Remember the kids’ riddle that asks “Would you rather have a penny that doubles each day for a month or $1 million?”

Of course, most kids choose the $1 million. But the penny that doubles every day—$0.01,$0.02, $0.04, $0.08, $0.16 . . . ends up totaling over $5,368,709. Hard to believe at first, but that is the power of doubling or, as financial people call it, “compound interest.”

The same mathematical phenomenon applies to bacterial doubling time: the longer time passes, the more the growth in bacterial numbers: 1, 2, 4, 8,16 etc. (For simplicity, we assume that bacteria don’t die. Of course, this is not true, but the basic principle of increasing numbers over time still applies.)

If graphed, the growth of money—and bacteria—look like this:

(From Jago Trader on compound interest)

One of our favorite bacterial species, L. reuteri, doubles every three hours or so at 100 degrees F, while L. casei that protects us from respiratory viruses doubles every 90 minutes. Replace the days on the X-axis with increments of 3 hours (i.e., 12 doublings) and you have the graph for bacterial doubling time. From the trajectory of this curve, you can surmise that:

  • There is very little increase in bacterial numbers during the first 30 hours of fermentation, the period along the horizontal part of the curve. (Hour 30 coincides with day 25.)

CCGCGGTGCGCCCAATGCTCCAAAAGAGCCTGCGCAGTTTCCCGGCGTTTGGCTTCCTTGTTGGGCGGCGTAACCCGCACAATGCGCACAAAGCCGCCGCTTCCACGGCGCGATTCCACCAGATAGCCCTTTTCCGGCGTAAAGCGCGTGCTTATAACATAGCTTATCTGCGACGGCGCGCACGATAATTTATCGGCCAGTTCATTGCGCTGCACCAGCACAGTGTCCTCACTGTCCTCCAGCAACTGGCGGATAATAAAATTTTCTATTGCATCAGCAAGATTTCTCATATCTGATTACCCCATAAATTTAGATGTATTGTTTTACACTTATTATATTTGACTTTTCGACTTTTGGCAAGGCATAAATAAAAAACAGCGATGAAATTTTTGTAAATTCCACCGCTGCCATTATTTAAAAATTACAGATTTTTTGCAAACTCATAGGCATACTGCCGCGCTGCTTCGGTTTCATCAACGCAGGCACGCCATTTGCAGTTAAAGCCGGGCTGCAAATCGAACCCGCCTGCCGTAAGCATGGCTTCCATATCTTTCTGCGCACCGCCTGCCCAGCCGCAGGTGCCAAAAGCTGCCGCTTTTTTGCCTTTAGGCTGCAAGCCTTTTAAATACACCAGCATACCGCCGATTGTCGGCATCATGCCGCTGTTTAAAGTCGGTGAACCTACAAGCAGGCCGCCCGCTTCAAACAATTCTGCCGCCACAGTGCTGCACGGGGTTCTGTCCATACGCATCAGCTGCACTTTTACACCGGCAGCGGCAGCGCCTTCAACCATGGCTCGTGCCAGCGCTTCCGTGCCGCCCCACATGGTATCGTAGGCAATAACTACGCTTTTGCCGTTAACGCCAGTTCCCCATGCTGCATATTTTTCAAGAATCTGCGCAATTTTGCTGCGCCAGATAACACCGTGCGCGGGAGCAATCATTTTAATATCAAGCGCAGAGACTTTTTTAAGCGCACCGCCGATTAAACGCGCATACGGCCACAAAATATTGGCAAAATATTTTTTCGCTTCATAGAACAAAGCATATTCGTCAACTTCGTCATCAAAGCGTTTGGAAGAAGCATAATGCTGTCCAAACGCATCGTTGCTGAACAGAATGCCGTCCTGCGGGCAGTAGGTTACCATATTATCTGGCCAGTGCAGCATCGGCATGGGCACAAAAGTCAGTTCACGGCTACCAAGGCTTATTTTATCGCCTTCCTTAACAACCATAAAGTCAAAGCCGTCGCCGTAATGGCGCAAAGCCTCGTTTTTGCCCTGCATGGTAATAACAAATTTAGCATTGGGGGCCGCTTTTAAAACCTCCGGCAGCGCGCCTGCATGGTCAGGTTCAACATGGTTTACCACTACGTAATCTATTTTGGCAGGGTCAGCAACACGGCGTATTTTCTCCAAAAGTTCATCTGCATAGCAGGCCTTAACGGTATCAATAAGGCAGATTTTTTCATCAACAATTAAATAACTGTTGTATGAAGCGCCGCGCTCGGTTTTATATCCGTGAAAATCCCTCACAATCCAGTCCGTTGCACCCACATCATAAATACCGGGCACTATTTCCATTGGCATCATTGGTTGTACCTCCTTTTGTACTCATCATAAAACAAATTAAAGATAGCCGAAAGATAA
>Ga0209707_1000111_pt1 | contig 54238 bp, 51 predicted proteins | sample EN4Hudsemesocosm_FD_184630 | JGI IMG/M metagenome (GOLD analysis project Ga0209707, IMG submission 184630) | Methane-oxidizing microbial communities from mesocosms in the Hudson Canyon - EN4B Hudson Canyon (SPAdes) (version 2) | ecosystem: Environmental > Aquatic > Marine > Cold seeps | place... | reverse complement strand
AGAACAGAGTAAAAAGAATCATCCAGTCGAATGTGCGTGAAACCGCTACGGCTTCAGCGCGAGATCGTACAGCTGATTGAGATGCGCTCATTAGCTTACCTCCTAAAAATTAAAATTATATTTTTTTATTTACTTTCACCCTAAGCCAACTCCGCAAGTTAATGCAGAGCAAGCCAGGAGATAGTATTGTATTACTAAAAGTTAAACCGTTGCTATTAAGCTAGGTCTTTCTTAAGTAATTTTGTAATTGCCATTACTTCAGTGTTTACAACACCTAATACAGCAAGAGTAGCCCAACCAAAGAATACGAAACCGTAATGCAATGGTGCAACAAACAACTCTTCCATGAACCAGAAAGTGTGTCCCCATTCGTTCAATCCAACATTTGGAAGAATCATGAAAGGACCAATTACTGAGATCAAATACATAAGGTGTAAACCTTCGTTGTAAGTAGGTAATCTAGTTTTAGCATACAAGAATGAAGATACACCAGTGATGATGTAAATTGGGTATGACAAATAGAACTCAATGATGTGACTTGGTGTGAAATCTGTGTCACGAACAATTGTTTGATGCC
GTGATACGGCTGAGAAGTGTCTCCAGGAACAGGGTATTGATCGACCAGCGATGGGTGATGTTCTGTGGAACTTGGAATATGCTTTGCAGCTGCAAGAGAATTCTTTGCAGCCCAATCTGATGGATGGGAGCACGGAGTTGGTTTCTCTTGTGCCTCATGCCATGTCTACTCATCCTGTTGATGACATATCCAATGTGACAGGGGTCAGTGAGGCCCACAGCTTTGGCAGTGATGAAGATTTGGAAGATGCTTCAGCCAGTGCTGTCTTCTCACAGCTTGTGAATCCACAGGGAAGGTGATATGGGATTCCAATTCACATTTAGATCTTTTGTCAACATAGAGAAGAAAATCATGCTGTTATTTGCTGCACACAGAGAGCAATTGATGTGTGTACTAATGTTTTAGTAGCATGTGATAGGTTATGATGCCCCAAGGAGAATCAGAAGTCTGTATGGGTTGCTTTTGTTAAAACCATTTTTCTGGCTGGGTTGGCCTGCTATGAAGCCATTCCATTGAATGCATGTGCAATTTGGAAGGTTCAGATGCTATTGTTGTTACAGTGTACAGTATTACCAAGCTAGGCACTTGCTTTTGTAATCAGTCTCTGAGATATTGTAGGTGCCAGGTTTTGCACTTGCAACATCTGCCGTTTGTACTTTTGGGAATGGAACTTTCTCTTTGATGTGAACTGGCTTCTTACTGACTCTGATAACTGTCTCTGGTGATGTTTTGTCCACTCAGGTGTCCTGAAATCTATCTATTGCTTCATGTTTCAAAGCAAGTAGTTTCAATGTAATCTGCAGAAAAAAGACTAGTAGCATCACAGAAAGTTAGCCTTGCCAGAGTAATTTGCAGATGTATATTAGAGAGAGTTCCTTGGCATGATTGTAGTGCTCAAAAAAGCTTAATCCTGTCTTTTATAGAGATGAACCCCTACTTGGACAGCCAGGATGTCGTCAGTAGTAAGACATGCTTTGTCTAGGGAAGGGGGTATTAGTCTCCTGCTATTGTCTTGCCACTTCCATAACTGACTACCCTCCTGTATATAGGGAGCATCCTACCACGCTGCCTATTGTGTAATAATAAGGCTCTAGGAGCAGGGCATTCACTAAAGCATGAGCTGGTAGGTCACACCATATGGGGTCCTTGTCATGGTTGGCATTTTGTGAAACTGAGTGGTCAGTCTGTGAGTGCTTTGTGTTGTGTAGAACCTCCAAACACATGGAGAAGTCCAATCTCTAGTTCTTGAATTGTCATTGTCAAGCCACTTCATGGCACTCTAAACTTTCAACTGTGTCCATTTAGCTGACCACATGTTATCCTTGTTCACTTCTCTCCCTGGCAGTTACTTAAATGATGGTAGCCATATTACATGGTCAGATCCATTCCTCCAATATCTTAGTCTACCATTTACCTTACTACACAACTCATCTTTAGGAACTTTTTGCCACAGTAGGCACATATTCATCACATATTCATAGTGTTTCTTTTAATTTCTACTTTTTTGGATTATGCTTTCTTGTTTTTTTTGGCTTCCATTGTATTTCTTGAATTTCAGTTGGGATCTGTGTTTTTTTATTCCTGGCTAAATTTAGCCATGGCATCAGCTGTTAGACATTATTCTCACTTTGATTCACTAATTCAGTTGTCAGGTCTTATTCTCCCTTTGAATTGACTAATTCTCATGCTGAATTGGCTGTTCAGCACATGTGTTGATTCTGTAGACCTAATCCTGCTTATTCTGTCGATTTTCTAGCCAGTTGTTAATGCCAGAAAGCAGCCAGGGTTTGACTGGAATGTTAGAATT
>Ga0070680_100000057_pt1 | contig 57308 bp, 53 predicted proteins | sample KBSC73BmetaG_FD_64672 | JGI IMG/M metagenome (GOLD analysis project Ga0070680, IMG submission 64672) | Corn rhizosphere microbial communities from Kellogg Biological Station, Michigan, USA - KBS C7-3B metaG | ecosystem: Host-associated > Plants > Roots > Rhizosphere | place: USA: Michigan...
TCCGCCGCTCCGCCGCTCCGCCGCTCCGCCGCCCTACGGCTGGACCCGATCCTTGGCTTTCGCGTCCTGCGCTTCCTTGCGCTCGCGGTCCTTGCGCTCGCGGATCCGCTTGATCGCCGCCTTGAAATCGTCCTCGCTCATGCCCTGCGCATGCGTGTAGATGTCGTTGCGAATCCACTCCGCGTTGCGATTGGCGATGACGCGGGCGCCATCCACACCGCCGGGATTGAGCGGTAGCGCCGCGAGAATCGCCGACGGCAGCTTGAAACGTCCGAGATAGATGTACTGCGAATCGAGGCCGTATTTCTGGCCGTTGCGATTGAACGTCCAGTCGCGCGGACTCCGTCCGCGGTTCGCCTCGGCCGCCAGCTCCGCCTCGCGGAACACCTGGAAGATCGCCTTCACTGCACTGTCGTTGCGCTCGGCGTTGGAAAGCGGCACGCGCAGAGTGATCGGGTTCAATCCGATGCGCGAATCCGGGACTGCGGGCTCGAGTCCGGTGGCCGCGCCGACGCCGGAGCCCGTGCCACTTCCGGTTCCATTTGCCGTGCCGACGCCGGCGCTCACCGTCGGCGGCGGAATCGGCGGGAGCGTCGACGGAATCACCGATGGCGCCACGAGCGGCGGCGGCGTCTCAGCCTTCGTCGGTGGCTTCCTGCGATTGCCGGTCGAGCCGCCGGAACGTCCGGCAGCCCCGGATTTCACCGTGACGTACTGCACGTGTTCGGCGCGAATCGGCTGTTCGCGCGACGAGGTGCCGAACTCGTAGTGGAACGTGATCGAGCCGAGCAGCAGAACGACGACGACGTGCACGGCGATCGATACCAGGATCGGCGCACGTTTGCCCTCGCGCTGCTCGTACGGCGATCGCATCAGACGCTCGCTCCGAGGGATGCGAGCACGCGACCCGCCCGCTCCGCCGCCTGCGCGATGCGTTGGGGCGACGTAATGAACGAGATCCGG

• There is exponential growth in bacterial numbers starting around hour 30, with faster and faster growth from 30-36 hours.

Why not ferment longer than 36 hours? Although we have not performed thorough analyses, it is likely at some point that all available resources (lactose, prebiotic fiber, etc.) become exhausted and die-off exceeds doublings. Longer times also risk allowing fungal species to appear, since they inevitably seed the yogurt from the air and utensils.

You can also appreciate that, because commercial yogurt is typically fermented for only 4 hours to hasten production, it means that trivial bacterial counts are achieved. It explains why yogurt you buy in the supermarket (with rare exceptions) achieves almost nothing in health benefits.You can boost numbers by starting with higher numbers, but the relative contribution of higher starting numbers are dwarfed by the enormous numbers achieved via extended doubling.

It also means that using my method of lengthening fermentation times and feeding bacteria with prebiotic fibers, not only do you achieve a much richer, thicker end-result, but you also achieve tens to hundreds of billions of bacterial counts that yield real and substantial health benefits.